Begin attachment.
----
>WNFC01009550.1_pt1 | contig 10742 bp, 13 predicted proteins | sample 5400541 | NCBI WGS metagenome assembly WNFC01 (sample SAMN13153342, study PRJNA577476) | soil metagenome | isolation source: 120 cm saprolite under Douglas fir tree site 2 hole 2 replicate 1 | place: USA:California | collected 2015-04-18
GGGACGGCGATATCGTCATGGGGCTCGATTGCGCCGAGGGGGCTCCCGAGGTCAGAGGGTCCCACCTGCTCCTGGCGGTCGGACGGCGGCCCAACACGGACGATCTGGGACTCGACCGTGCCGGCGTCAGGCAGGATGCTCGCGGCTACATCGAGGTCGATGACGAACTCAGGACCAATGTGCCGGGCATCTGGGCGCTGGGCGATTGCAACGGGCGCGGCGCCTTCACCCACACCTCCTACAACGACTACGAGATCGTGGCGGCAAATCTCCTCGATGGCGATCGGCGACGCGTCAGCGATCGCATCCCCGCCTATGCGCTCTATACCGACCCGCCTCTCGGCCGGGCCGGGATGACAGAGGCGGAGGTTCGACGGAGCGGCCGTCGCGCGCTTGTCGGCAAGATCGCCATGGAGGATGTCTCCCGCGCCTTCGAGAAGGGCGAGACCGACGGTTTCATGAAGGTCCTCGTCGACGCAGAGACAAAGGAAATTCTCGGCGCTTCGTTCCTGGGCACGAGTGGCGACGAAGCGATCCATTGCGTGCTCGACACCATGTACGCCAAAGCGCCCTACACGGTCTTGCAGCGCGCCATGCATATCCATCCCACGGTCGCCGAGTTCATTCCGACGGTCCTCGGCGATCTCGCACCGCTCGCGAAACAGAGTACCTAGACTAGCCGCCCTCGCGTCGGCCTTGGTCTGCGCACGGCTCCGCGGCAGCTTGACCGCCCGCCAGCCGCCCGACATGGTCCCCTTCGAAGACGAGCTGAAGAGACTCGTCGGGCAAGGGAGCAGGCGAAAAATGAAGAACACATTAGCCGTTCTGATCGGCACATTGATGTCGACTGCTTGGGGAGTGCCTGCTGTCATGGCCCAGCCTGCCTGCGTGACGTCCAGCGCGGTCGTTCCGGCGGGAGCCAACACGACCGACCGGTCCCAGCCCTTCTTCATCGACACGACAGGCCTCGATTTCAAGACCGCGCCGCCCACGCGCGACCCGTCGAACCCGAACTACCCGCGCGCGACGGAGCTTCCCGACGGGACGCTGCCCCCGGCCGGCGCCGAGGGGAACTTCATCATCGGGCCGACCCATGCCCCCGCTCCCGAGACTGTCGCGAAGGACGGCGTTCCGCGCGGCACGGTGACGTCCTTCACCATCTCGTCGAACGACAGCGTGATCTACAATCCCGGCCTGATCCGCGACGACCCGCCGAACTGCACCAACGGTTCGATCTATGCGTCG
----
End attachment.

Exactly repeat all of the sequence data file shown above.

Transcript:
>WNFC01009550.1_pt1 | contig 10742 bp, 13 predicted proteins | sample 5400541 | NCBI WGS metagenome assembly WNFC01 (sample SAMN13153342, study PRJNA577476) | soil metagenome | isolation source: 120 cm saprolite under Douglas fir tree site 2 hole 2 replicate 1 | place: USA:California | collected 2015-04-18
GGGACGGCGATATCGTCATGGGGCTCGATTGCGCCGAGGGGGCTCCCGAGGTCAGAGGGTCCCACCTGCTCCTGGCGGTCGGACGGCGGCCCAACACGGACGATCTGGGACTCGACCGTGCCGGCGTCAGGCAGGATGCTCGCGGCTACATCGAGGTCGATGACGAACTCAGGACCAATGTGCCGGGCATCTGGGCGCTGGGCGATTGCAACGGGCGCGGCGCCTTCACCCACACCTCCTACAACGACTACGAGATCGTGGCGGCAAATCTCCTCGATGGCGATCGGCGACGCGTCAGCGATCGCATCCCCGCCTATGCGCTCTATACCGACCCGCCTCTCGGCCGGGCCGGGATGACAGAGGCGGAGGTTCGACGGAGCGGCCGTCGCGCGCTTGTCGGCAAGATCGCCATGGAGGATGTCTCCCGCGCCTTCGAGAAGGGCGAGACCGACGGTTTCATGAAGGTCCTCGTCGACGCAGAGACAAAGGAAATTCTCGGCGCTTCGTTCCTGGGCACGAGTGGCGACGAAGCGATCCATTGCGTGCTCGACACCATGTACGCCAAAGCGCCCTACACGGTCTTGCAGCGCGCCATGCATATCCATCCCACGGTCGCCGAGTTCATTCCGACGGTCCTCGGCGATCTCGCACCGCTCGCGAAACAGAGTACCTAGACTAGCCGCCCTCGCGTCGGCCTTGGTCTGCGCACGGCTCCGCGGCAGCTTGACCGCCCGCCAGCCGCCCGACATGGTCCCCTTCGAAGACGAGCTGAAGAGACTCGTCGGGCAAGGGAGCAGGCGAAAAATGAAGAACACATTAGCCGTTCTGATCGGCACATTGATGTCGACTGCTTGGGGAGTGCCTGCTGTCATGGCCCAGCCTGCCTGCGTGACGTCCAGCGCGGTCGTTCCGGCGGGAGCCAACACGACCGACCGGTCCCAGCCCTTCTTCATCGACACGACAGGCCTCGATTTCAAGACCGCGCCGCCCACGCGCGACCCGTCGAACCCGAACTACCCGCGCGCGACGGAGCTTCCCGACGGGACGCTGCCCCCGGCCGGCGCCGAGGGGAACTTCATCATCGGGCCGACCCATGCCCCCGCTCCCGAGACTGTCGCGAAGGACGGCGTTCCGCGCGGCACGGTGACGTCCTTCACCATCTCGTCGAACGACAGCGTGATCTACAATCCCGGCCTGATCCGCGACGACCCGCCGAACTGCACCAACGGTTCGATCTATGCGTCG